An Israeli investigation found “no indication” that police illegally hacked the mobile phones of dozens of public figures, the Justice Ministry announced Monday, contradicting the key claims of a series of explosive investigative reports in a leading Israeli newspaper.
Israel’s attorney general ordered the investigation last month in the wake of the unsourced reports by the Calcalist business daily, which said police spied on politicians, protesters and even members of former Prime Minister Benjamin Netanyahu’s inner circle, including one of his sons.
The paper said police used Pegasus, a controversial spyware programme developed by the Israeli company NSO Group, without obtaining a court warrant.
In its announcement, the Justice Ministry said the investigation led by the country’s deputy attorney general found no evidence to support the claims.
“There is no indication that police deployed Pegasus software without a court order against people on the list published in the media,” it said, adding that NSO and government security experts assisted in the probe.
The investigation found that police received authorisation to spy on the phones of three of the people on the list, but only one was successfully infiltrated. It said investigators looked into the use of a second type of spyware used by police and also found no signs of wrongdoing.
The Calcalist reports prompted a public uproar. The current prime minister, Naftali Bennett, said the allegations were “very serious,” and Netanyahu, who is on trial for alleged corruption, demanded a “strong and independent investigation” while trying to cast doubt on the charges against him. The country’s public security minister, who oversees the police force, has also formed a high-level government commission of inquiry.
Police officials, both former and current, have denied any wrongdoing. Those denials, along with the lack of evidence uncovered so far, have begun to draw scrutiny on Calcalist’s reports.
Its reporter, Tomer Ganon, has stood by his work. Over the weekend, he said he would continue to protect his sources. “I risked my good name not because of naivety, but because I checked the facts,” he wrote on Twitter.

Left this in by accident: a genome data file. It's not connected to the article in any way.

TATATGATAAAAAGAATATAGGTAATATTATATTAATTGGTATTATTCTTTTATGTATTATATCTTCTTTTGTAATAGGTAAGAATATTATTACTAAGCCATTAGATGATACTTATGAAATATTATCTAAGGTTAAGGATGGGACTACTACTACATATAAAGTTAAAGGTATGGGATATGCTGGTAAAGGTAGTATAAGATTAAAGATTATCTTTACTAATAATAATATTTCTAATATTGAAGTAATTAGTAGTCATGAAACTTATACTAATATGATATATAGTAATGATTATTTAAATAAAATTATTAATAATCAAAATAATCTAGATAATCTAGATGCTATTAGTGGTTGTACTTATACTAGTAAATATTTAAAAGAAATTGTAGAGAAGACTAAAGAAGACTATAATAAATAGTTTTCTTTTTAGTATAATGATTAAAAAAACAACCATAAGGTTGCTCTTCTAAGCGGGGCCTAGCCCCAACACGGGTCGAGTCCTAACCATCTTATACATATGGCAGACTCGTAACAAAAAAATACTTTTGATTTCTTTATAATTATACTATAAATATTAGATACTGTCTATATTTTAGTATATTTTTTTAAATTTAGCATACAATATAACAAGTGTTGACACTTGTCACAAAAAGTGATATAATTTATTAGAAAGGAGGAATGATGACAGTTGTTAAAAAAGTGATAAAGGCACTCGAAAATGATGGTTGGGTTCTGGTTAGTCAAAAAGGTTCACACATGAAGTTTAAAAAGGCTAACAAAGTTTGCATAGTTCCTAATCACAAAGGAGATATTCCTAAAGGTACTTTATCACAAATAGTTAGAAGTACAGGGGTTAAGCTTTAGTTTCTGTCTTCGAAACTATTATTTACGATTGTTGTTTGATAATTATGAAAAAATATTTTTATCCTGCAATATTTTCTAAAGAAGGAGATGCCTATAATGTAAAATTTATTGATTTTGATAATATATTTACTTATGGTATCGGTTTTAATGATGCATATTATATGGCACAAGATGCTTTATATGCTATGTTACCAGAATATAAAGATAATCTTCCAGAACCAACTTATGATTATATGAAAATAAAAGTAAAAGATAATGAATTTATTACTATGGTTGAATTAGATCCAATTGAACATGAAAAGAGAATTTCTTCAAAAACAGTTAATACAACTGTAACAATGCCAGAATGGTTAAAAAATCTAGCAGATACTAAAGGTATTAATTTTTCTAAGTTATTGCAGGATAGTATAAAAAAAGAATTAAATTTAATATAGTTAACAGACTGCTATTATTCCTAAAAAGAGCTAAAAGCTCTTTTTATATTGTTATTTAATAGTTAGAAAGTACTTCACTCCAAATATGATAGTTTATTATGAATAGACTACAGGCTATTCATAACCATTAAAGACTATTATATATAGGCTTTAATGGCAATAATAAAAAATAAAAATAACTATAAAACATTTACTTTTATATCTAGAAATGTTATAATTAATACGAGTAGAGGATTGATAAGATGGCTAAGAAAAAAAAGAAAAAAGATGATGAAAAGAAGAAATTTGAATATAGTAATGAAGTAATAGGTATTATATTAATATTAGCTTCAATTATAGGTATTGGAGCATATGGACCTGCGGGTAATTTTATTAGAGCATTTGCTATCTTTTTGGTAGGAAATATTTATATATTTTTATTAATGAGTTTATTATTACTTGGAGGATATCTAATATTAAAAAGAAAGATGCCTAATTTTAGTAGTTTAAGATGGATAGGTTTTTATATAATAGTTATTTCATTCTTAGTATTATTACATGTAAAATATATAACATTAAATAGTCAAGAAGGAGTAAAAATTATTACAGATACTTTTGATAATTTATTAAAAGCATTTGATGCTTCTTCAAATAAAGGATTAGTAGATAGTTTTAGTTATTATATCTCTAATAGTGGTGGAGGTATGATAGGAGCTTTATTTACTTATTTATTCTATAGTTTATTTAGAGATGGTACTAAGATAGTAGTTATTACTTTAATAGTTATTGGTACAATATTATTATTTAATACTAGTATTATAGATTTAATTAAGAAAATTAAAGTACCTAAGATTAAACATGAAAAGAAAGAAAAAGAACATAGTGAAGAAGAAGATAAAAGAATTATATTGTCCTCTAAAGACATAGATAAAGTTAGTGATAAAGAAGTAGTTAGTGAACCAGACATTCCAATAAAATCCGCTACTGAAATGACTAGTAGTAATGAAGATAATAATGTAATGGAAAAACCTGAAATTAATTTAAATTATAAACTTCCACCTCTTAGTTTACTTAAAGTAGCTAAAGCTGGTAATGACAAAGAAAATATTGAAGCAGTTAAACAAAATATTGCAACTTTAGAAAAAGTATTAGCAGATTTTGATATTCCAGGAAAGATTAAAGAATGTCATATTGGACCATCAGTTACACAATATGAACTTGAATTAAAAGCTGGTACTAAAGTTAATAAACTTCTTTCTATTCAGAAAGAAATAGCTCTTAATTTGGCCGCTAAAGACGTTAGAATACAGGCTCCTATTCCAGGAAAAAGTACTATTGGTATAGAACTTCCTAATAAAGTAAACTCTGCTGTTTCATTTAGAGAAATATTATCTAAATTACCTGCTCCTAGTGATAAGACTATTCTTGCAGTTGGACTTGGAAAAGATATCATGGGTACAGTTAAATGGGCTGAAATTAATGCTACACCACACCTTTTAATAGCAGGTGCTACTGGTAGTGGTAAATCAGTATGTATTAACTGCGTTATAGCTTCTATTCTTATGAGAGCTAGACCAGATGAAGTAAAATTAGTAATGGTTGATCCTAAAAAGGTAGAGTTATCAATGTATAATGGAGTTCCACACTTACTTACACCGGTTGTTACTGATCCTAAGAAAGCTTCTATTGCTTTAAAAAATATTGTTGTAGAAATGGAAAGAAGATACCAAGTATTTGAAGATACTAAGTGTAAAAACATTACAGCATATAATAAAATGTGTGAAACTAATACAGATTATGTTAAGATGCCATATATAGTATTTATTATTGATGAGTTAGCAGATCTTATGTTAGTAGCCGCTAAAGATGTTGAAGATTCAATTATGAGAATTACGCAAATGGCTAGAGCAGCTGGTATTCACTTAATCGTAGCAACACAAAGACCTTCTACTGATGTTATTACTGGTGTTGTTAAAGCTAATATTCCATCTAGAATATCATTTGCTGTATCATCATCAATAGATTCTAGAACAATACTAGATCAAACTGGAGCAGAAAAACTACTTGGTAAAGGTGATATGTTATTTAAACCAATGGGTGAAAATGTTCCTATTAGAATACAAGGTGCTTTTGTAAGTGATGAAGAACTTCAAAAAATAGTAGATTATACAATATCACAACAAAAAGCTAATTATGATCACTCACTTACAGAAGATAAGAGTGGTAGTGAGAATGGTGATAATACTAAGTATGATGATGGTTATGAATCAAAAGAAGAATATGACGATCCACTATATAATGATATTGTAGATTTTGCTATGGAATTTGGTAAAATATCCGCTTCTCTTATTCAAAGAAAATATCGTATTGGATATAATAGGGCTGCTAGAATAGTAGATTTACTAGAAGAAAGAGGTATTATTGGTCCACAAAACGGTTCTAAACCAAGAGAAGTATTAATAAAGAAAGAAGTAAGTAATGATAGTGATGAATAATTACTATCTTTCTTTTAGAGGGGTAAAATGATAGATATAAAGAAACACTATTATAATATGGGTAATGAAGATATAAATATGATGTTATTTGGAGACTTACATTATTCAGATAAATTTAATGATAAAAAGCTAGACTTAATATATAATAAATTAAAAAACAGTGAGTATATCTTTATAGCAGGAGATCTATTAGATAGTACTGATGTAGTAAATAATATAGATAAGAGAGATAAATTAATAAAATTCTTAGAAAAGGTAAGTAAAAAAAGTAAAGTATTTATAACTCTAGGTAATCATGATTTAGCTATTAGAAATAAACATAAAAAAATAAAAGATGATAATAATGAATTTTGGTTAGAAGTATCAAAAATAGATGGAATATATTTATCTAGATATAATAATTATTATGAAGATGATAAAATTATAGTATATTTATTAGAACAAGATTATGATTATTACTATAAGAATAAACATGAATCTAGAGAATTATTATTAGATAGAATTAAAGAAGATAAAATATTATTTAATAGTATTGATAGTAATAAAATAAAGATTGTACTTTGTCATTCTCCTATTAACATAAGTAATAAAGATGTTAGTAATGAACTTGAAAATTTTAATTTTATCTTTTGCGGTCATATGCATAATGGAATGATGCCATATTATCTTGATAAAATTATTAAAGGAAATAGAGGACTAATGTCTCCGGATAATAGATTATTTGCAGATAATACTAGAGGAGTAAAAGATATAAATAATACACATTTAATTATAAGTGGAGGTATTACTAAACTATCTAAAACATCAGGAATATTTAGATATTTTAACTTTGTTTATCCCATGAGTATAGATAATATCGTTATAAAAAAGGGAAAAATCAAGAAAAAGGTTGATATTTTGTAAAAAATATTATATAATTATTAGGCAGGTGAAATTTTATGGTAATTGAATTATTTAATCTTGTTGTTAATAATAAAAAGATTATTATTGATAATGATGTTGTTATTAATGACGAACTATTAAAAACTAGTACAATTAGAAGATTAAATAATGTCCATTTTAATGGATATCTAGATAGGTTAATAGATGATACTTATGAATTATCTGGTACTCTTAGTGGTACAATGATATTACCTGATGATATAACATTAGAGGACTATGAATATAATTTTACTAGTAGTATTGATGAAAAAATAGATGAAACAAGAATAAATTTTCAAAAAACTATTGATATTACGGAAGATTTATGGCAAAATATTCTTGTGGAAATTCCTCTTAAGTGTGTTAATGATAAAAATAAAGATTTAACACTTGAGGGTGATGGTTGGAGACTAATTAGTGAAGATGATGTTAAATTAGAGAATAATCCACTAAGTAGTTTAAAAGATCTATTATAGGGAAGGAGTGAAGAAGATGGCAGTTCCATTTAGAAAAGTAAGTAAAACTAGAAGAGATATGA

Pegasus is a powerful tool that allows its operator to infiltrate a target’s phone and sweep up its contents, including messages, contacts and location history.
For NSO, which has faced mounting criticism over Pegasus, Monday’s report was a rare piece of good news. It said it hoped the conclusions “will result in reporting that no longer relies upon misinformation and political organizations issuing biased and prejudiced reports.”
NSO has been linked to snooping on human rights activists, journalists, and politicians in countries ranging from Saudi Arabia to Poland to Mexico to the United Arab Emirates. In November, the U.S. Commerce Department blacklisted the company, saying its tools had been used to “conduct transnational repression.”
NSO says it sells the product only to government entities to fight crime and terrorism, with all sales regulated by the Israeli government.
The company does not identify its clients and says it has no knowledge of who is targeted. Although it says it has safeguards in place to prevent abuse, it says it ultimately does not control how its clients use the software.
NSO said the misuse of spyware “is a serious matter and all credible allegations must be investigated.” It called for “an international regulatory structure” to be put in place to “oversee issues raised by the misuse of cyber intelligence tools.”
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